Throughout the industrialized West, VAT revenue has made it easier for governments to slash corporate taxes and thereby lure investment. Such tax cuts have been encouraged by the increasing mobility of capital. “The United States has entered a new era of global competition for multinational activity,” declared a 2010 McKinsey Global Institute study. Regrettably, America is saddled with the second-highest combined statutory corporate-tax rate in the OECD. It’s true that the statutory rate is steeper than the average rate paid by U.S. companies, thanks to a bevy of deductions, credits, and other tax expenditures. But the cost of these expenditures is often overblown, and University of Calgary economists Duanjie Chen and Jack Mintz have shown that, if we exclude the temporary “bonus depreciation” tax break, America had the OECD’s highest effective corporate-tax rate on new investment in 2010.
What about the total tax rate firms pay as a share of their commercial profits? As of May 2011, that rate was higher in the United States (46.7 percent) than in Norway (41.6 percent), the Netherlands (40.5 percent), Finland (39 percent), Spain (38.7 percent), the United Kingdom (37.3 percent), New Zealand (34.4 percent), Switzerland (30.1 percent), South Korea (29.7 percent), Canada (28.8 percent), Denmark (27.5 percent), or Ireland (26.3 percent), according to the World Bank and PricewaterhouseCoopers. Those same two institutions report that it is more onerous to pay business-related taxes in America than in France, Australia, Sweden, or any of the aforementioned countries.
A 2008 OECD paper
determined that corporate taxes are “most harmful for growth, followed by personal income taxes, and then consumption taxes.” That insight should be the lodestar of U.S. tax-reform efforts. America’s corporate-tax regime hinders capital formation, suppresses wages, and promotes excessive leveraging on Wall Street (through its disparate treatment of equity and debt). It also incentivizes U.S. multinationals to keep their foreign profits abroad. As for tax fairness, Berkeley economist Laura Tyson explains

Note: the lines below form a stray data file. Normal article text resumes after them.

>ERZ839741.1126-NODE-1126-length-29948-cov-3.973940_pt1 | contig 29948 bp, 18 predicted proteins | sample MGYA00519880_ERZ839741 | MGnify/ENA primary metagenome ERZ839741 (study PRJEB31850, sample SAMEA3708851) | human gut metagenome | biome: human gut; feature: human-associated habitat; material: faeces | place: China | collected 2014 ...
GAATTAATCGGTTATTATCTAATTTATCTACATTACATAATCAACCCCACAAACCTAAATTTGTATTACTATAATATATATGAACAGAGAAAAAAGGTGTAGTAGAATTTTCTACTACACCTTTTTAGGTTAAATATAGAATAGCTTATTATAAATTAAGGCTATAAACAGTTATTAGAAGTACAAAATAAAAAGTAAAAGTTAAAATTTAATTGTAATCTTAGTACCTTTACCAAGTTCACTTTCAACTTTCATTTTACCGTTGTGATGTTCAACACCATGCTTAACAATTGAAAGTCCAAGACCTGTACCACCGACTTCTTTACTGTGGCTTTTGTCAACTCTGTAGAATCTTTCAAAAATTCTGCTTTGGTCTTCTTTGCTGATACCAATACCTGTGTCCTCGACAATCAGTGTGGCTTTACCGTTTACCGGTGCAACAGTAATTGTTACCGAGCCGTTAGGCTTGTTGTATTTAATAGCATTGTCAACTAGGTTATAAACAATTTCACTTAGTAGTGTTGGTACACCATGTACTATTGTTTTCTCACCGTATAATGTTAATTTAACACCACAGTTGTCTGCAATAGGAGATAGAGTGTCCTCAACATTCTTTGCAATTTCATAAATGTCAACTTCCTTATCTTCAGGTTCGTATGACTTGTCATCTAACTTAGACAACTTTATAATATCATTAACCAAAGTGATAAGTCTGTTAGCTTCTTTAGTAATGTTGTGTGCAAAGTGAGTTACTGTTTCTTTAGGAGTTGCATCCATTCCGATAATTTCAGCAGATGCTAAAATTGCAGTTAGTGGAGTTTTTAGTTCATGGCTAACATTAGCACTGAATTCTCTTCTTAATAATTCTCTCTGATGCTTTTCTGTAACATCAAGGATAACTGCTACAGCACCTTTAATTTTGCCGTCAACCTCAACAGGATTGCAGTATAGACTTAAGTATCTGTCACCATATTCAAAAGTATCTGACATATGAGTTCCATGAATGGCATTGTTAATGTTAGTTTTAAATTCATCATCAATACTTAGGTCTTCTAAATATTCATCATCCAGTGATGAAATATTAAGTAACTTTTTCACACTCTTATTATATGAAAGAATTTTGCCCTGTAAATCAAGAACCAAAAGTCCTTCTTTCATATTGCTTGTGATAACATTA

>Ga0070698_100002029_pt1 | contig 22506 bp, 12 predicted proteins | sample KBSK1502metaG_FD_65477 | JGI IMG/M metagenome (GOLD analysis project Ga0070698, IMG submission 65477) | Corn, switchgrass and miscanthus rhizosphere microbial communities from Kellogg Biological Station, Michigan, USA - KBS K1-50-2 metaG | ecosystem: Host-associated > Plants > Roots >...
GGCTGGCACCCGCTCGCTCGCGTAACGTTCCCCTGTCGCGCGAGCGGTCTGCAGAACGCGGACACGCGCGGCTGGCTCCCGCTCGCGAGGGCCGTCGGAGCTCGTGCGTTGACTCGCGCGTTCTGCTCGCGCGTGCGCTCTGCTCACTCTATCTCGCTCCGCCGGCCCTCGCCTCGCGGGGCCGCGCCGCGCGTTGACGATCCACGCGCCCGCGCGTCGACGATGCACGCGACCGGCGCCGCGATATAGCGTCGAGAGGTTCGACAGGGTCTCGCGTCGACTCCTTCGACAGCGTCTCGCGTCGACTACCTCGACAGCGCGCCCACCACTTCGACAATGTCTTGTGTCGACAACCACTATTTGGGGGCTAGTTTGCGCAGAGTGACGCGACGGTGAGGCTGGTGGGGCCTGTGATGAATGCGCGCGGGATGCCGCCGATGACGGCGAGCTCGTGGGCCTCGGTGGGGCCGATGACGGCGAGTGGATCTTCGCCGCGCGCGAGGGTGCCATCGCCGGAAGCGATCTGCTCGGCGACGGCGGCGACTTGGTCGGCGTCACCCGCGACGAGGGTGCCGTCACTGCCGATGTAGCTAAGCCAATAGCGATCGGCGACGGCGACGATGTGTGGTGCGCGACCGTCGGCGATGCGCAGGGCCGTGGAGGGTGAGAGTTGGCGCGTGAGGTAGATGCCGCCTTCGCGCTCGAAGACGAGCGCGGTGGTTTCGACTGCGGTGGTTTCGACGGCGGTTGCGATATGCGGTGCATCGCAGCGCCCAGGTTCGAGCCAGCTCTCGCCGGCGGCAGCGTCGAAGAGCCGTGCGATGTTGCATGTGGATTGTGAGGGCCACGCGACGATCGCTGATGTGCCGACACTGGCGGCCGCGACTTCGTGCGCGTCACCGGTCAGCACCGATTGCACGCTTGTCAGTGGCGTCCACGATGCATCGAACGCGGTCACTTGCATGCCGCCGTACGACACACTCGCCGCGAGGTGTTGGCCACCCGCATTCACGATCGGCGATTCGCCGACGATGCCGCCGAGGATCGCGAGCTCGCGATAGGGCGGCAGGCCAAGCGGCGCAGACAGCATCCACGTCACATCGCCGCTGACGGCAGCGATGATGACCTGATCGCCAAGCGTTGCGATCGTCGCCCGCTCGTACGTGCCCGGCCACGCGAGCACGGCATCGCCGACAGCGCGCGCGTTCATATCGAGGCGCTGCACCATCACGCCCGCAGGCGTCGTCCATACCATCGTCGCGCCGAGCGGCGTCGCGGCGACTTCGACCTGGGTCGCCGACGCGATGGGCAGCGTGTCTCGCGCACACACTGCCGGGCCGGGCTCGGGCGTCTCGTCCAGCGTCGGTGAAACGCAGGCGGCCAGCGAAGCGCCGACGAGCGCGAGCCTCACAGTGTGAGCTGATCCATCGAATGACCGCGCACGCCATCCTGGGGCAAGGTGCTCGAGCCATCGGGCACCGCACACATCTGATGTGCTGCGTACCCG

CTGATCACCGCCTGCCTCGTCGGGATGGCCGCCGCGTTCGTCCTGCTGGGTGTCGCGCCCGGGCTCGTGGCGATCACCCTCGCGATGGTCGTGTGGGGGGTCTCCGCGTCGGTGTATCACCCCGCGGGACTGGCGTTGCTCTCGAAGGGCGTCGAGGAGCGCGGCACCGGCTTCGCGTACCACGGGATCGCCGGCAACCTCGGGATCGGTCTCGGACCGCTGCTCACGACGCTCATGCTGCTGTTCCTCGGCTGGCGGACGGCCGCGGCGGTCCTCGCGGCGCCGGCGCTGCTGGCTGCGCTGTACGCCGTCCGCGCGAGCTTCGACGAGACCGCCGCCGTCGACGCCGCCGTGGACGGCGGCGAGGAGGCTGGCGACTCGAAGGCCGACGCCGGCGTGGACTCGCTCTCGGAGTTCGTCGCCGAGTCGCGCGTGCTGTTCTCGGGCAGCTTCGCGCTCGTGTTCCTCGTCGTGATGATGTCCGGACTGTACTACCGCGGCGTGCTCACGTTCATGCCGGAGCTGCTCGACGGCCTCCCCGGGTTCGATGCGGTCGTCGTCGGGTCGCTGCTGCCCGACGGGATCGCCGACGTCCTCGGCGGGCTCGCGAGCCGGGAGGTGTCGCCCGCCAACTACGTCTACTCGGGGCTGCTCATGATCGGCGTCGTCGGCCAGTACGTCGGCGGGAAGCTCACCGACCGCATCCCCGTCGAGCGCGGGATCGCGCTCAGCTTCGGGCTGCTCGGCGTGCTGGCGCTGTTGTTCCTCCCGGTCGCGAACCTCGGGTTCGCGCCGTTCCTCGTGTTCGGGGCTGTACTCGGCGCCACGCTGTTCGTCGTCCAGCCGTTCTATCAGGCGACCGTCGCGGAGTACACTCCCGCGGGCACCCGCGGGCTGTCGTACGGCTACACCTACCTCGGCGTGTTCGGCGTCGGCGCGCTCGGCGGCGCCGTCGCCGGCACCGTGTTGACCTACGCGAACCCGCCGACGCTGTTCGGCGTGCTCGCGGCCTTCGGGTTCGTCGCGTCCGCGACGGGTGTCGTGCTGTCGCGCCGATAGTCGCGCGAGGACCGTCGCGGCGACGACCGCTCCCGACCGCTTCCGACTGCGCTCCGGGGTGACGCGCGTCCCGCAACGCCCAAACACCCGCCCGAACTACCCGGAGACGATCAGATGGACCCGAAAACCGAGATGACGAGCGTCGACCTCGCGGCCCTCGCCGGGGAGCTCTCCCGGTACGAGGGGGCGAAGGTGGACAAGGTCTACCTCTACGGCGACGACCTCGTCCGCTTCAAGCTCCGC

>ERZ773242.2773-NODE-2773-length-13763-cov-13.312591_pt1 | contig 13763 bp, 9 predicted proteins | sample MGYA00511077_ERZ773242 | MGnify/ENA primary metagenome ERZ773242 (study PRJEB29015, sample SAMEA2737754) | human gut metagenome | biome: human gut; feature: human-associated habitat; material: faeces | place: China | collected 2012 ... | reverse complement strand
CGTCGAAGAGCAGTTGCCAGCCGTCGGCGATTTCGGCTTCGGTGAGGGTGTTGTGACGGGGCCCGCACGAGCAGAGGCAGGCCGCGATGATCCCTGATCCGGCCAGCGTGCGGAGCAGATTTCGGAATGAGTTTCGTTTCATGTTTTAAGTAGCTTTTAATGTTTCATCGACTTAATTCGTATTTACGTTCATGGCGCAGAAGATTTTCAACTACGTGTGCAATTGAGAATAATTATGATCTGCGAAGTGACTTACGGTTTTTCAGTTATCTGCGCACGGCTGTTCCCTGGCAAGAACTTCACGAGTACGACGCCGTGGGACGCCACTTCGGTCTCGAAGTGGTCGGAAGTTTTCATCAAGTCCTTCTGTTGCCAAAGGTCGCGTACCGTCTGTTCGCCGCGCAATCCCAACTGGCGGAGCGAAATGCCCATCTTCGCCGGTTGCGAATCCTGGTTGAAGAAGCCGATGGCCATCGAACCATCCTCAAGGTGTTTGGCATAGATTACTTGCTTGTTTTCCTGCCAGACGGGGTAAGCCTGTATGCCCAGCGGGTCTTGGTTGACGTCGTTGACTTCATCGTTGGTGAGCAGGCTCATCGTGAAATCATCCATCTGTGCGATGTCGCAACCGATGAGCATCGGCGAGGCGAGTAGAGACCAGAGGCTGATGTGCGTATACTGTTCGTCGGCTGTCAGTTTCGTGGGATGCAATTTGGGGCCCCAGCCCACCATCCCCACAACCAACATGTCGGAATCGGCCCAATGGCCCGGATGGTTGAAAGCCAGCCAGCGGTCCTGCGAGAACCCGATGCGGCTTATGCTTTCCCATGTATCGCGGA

that a high corporate-tax rate is “increasingly ineffective as a tool to achieve more progressive outcomes in the taxation of capital and labor income.” The reason? “Workers are bearing more of the burden,” owing to the enhanced mobility of capital.
Milken Institute economist Ross DeVol believes that slashing the federal corporate-tax rate from 35 percent to 23 percent is “the single most important thing the U.S. can do to jump start job creation.” It certainly would help narrow America’s present investment gap. Nonresidential fixed investment went up by 27 percent over the two years immediately following the 1981–82 recession, but it grew by less than half that amount (12 percent) during the two years after the 2007–09 recession, according to Harvard economist Greg Mankiw. Those figures underscore the necessity of sharply reducing our corporate-tax rate, if not eliminating the tax altogether. A VAT could help make that happen.
Plenty of right-leaning economists have offered a qualified endorsement, including Nobel laureate Gary Becker of the University of Chicago and Robert Barro of Harvard. Becker has said he would support introducing a VAT as part of a radical, 1986-style tax reform that trimmed marginal rates and simplified the entire system. Likewise, Barro has proposed a 10 percent VAT as one element of a broader fiscal-overhaul package that also abolished the corporate-income tax. If our long-term goal is to catalyze greater saving, increase the GDP share of investment, and discourage the type of debt-fueled consumption we witnessed during the housing bubble, these ideas should definitely be on the table.
— Duncan Currie is a writer in Washington, D.C.